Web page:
Two expat Australian surfers hailing from Spain have banked on an ingeniously cool new invention to help sustain the aquatic life.
Let’s get to know about it.
GREAT MINDS BEHIND THE INVENTION
Fed up of the ugly picture of harbours and marinas choked with staggering plastic waste, detergents, and all other trash, Andrew Turton and Pete Ceglinski designed the first Seabin prototype in Perth, Australia.
It has a remarkable simple design that can suck up the surrounding debris and even filter water of all the oil contaminants.
HOW DOES IT WORK?
1. It is like a bucket whose rim floats at water level, allowing seawater laden with plastic, oils and all other debris to spill into it.
2. The Seabin is then connected to a water pump, at the bottom, which allows the device to suck in water 24 hours a day. Floating debris is filtered from the water by a catch bag made of natural fibres.
3. The water is then made to pass through an oil-water-separator that cleanses it of the fuel and detergent continually pumped into the marina by its resident boats, yachts and ships.
4. As for cleaning, the process is as simple as emptying the natural fibre trash bag that hangs inside.
5. While the catch bag is being cleaned and its contents responsibly disposed of, another is fitted to the Seabin in its place.
6. The Seabin is not detrimental to sea life. If a fish or marine animal makes its way into the bin then it will be caught by the natural fibre catch bag which is submerged in water and then simply thrown back into the water when the catch bag is changed by the marina worker.
1. The catch bag needs to be cleaned once a day, providing an ancillary employment opportunity to the people in those regions where the Seabins are deployed.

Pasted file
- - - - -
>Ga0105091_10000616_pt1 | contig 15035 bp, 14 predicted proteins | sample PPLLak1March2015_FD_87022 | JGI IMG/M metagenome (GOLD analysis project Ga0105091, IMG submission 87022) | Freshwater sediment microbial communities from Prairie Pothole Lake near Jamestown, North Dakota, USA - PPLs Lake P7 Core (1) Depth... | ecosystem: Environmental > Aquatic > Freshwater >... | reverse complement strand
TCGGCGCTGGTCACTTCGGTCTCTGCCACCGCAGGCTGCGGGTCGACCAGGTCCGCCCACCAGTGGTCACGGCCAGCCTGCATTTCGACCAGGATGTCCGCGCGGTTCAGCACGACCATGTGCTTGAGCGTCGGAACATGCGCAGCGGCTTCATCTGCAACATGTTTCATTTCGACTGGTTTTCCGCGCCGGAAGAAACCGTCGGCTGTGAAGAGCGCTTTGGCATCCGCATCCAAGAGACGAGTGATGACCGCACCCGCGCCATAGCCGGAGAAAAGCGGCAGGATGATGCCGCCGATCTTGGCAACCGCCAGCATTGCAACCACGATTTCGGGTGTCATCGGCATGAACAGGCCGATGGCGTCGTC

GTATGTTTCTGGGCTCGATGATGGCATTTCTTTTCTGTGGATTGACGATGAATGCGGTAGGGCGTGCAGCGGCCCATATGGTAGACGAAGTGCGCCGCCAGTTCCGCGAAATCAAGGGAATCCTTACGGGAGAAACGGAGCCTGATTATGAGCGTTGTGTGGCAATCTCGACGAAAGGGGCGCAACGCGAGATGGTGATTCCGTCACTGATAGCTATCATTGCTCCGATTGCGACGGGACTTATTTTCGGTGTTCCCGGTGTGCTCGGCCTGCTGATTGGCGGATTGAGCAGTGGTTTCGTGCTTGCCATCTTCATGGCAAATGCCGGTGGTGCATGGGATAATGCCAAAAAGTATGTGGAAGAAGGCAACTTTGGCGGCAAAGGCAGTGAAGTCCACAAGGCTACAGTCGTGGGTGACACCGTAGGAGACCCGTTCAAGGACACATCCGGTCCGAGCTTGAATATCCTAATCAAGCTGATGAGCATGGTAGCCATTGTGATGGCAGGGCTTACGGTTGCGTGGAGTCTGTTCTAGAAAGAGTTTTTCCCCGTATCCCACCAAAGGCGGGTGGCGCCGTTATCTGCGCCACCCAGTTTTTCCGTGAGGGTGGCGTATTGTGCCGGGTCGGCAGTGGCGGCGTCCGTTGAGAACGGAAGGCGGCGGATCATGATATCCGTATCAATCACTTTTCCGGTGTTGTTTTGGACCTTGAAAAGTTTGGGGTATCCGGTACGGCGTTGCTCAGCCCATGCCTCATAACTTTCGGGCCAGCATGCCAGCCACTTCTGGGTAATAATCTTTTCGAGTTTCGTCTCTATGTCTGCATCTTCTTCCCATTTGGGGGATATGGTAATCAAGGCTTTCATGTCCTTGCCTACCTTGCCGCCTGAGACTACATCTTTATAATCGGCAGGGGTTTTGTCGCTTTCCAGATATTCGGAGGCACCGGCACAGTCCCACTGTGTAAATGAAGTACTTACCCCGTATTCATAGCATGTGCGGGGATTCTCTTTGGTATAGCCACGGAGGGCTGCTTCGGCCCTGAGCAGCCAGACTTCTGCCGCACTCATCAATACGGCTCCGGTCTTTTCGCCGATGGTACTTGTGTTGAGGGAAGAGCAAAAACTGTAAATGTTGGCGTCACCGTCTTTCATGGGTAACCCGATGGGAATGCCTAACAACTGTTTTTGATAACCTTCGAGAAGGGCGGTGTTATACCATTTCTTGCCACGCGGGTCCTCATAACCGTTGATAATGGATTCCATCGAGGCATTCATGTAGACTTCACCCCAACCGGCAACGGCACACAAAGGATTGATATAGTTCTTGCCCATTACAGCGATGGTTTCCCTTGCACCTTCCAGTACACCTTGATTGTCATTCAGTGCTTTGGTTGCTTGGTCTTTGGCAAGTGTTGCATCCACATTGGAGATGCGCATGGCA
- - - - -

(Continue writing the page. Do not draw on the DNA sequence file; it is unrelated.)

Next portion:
2. Each Seabin has the capacity to filter up to 1.5kg of rubbish each day, which amounts to half a tonne of rubbish collected over a year.
3. Seabins will not be mass produced in China to obtain at a cheaper price. Instead, in an attempt to encourage the local economy they will be produced on a variety of continents.
4. The Seabins will initially be electrically powered but will soon switch to solar and wind power depending on its location. They are affordable, need low maintenance and work 24×7.
5. Admirably, Turton and Ceglinski plan to recycle the plastics collected from one Seabin into a new Seabin, that may cumulatively offer a new lease of life to the oceans.
ONE MARINA AT A TIME
This small ambitious step towards ridding the harbours and ports of the life menacing debris has created a drive worldwide.
It is a revolutionary invention that can provide a breather to the seas and oceans as well as to human settlement in the vicinity, providing them a healthier life. With the garbage patches multiplying around the world, staking the lives of millions of sea creatures, the ramifications can be as far reaching as climate change. Being installed at marinas, ports, yacht clubs, the major culprits of pollution, Seabins will tackle the problem at the source.
Over 230,000 people have viewed their fundraising video online, and thousands of donations have been made to support the Seabin Project and help it enter the market in 2016.
With the multitude of oceans and seas and continual littering, the Seabin Project is not a comprehensive solution but a mammoth first step in this direction that might, at least, postpone the impending disaster.
Image Credits: Google
Views presented in the article are those of the author and not of ED.